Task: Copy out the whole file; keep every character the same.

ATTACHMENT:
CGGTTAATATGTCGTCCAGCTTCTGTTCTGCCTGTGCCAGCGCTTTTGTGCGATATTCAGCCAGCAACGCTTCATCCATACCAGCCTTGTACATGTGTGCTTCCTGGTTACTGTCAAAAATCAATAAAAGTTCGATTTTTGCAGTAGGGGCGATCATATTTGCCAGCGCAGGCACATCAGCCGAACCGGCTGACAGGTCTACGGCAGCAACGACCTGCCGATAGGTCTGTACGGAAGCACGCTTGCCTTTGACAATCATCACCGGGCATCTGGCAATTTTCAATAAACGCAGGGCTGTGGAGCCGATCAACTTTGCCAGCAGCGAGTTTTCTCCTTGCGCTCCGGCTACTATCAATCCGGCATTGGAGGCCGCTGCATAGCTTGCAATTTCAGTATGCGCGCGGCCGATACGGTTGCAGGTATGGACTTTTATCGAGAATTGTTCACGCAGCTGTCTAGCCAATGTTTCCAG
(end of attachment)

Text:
CGGTTAATATGTCGTCCAGCTTCTGTTCTGCCTGTGCCAGCGCTTTTGTGCGATATTCAGCCAGCAACGCTTCATCCATACCAGCCTTGTACATGTGTGCTTCCTGGTTACTGTCAAAAATCAATAAAAGTTCGATTTTTGCAGTAGGGGCGATCATATTTGCCAGCGCAGGCACATCAGCCGAACCGGCTGACAGGTCTACGGCAGCAACGACCTGCCGATAGGTCTGTACGGAAGCACGCTTGCCTTTGACAATCATCACCGGGCATCTGGCAATTTTCAATAAACGCAGGGCTGTGGAGCCGATCAACTTTGCCAGCAGCGAGTTTTCTCCTTGCGCTCCGGCTACTATCAATCCGGCATTGGAGGCCGCTGCATAGCTTGCAATTTCAGTATGCGCGCGGCCGATACGGTTGCAGGTATGGACTTTTATCGAGAATTGTTCACGCAGCTGTCTAGCCAATGTTTCCAG